Our church though, as I like to explain to every new pastor to our parish, is still somewhat divided based on the two churches that used to exist in Grassflat 50 plus years ago when those two churches merged. However, with that merger, the people who had originally belonged to the church we all then used, always sat on the right side of the building with the folks who had belonged originally to the "lower" church sitting on the left side. And today, 50 years later, in the current church we now have after merging with the Lanse church, you can frequently tell which church in Grassflat was the one in which many members originally came from based on where they will sit now, Sunday after Sunday -right or left side, ya know! Even my children and because my grandkids will learn the affinity for one side over the other from where their parents -and I -sit, will most likely follow that guidepost. Yep! Sometimes those things are hard and fast and really difficult to break free from them. I know cause the only time I sit on the right hand side in our church -or any other church for that matter -is if I am attending a wedding and am considered a friend of the groom or his family.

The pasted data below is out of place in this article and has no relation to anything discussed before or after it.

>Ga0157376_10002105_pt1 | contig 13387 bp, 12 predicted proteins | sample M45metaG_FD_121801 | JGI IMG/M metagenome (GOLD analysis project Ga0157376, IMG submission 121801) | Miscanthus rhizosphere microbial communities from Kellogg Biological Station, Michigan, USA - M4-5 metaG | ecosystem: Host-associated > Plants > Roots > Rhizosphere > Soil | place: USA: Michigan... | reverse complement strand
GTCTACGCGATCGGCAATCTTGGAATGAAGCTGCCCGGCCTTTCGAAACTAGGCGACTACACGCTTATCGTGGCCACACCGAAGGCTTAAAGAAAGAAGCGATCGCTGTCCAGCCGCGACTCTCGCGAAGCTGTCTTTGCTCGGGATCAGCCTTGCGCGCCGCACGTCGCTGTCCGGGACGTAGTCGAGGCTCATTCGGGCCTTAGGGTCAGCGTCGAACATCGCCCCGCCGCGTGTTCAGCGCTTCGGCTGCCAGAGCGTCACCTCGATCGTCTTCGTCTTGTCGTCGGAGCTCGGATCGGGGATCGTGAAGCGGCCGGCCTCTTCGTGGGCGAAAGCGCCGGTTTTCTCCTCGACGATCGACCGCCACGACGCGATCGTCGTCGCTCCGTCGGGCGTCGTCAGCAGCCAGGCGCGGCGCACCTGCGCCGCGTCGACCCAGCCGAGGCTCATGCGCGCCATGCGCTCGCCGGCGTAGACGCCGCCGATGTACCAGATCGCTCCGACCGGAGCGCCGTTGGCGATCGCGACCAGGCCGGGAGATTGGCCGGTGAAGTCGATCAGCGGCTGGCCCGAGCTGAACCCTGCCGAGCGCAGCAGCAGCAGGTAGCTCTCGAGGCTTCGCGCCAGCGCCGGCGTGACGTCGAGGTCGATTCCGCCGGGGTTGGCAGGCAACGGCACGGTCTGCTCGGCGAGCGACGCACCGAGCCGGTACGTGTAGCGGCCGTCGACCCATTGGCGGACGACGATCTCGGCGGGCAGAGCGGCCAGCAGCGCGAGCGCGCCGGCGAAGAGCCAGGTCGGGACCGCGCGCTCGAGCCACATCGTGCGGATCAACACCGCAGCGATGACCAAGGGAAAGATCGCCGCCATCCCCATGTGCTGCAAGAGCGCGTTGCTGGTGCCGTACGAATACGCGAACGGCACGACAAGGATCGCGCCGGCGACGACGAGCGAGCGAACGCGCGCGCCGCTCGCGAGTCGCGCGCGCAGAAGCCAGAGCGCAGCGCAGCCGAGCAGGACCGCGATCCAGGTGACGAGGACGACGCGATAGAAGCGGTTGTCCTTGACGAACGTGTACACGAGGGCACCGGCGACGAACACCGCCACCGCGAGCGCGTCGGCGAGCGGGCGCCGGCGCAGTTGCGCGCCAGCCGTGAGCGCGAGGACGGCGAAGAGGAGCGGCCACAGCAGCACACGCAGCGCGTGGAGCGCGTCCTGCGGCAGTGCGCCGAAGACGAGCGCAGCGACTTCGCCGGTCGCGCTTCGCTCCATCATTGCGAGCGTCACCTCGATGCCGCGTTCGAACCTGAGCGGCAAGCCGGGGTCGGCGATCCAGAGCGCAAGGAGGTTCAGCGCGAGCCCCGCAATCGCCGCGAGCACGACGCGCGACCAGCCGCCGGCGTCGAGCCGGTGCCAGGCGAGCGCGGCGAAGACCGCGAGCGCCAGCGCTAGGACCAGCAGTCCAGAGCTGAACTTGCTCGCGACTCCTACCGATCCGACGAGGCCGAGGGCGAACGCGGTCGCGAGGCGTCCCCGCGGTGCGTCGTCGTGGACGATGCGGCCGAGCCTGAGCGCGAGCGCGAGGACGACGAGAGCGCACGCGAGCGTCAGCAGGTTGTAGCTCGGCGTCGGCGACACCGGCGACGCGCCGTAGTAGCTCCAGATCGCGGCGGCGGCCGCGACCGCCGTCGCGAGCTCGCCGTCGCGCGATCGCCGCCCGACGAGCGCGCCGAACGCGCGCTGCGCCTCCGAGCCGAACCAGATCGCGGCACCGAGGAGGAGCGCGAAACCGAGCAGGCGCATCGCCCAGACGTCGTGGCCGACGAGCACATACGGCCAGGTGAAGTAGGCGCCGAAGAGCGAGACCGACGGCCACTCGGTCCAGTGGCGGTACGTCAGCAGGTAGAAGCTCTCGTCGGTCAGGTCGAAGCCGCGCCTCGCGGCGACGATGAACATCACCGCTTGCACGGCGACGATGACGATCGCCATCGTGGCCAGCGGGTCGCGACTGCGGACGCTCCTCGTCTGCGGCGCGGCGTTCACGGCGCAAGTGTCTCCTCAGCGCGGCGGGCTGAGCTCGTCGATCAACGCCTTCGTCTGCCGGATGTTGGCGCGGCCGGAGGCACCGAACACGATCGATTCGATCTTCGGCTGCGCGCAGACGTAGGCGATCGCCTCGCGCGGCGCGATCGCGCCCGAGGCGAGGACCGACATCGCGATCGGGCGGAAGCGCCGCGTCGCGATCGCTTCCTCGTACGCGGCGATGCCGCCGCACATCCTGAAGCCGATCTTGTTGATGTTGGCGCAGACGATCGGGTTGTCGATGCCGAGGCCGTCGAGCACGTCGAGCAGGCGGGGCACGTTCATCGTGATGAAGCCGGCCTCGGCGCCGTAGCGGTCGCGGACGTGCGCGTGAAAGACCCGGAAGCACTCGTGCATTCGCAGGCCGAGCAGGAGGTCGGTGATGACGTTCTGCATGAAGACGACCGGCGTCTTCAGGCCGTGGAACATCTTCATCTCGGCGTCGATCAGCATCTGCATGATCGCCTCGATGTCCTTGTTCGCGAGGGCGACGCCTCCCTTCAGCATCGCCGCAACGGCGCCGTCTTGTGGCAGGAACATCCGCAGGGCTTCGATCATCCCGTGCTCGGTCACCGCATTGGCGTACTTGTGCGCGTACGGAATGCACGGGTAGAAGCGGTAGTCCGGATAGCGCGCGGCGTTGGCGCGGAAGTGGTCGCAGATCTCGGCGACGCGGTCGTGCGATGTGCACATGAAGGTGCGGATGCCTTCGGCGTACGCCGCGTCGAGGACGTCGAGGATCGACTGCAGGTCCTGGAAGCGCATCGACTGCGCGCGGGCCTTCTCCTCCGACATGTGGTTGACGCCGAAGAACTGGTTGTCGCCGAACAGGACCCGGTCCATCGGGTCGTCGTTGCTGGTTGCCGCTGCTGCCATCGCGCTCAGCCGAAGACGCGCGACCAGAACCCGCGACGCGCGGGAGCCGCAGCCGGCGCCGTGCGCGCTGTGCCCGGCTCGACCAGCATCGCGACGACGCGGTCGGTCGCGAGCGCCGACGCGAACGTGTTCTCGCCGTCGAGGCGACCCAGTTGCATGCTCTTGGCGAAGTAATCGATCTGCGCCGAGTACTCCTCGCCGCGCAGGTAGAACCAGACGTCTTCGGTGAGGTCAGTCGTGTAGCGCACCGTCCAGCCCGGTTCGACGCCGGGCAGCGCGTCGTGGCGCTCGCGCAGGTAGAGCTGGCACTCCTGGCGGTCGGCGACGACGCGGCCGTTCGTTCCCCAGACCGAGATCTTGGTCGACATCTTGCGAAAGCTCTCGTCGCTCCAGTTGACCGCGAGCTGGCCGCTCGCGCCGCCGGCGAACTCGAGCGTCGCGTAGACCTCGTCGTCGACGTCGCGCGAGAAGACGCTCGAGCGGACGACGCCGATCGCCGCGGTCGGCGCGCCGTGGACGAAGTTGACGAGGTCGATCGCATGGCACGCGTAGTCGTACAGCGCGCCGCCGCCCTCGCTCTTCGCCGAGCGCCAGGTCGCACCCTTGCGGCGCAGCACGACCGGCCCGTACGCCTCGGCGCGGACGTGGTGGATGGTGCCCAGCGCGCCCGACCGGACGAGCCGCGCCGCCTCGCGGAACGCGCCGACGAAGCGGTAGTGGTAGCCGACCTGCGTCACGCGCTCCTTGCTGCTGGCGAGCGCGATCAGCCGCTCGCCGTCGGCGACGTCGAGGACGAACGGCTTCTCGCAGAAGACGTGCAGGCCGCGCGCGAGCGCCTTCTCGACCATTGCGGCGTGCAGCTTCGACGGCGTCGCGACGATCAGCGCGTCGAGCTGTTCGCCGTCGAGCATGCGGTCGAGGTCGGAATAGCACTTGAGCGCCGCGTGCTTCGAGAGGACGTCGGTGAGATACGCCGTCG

Peace -and keep writing these great pieces!
    Jeni Hill Ertmer
  2. Former OC resident posted on 06/27/2011 08:45 PM
    Orange County is still a very bland place, and now it's even more built-up in places like Seal Beach, San Clemente, Irvine, or in between Newport and Laguna. It's sad to see those hillsides being built on. Every inch of land is being taken. (It's the same mistake LA made - covering every inch of space with malls, roads, and houses, and not leaving enough open space and parks. But at least in LA much of that development was interesting 1920s to 1950s architecture. OC's sprawl on the other hand is mostly 50s/60s suburban drabness, followed by hideous 1970s-1990s cookie-cutter developments.) Luckily the ocean itself is still there, and the beaches in OC are still fantastic. Recently downtown Fullerton and Orange have become moderately cool.... but that's about it.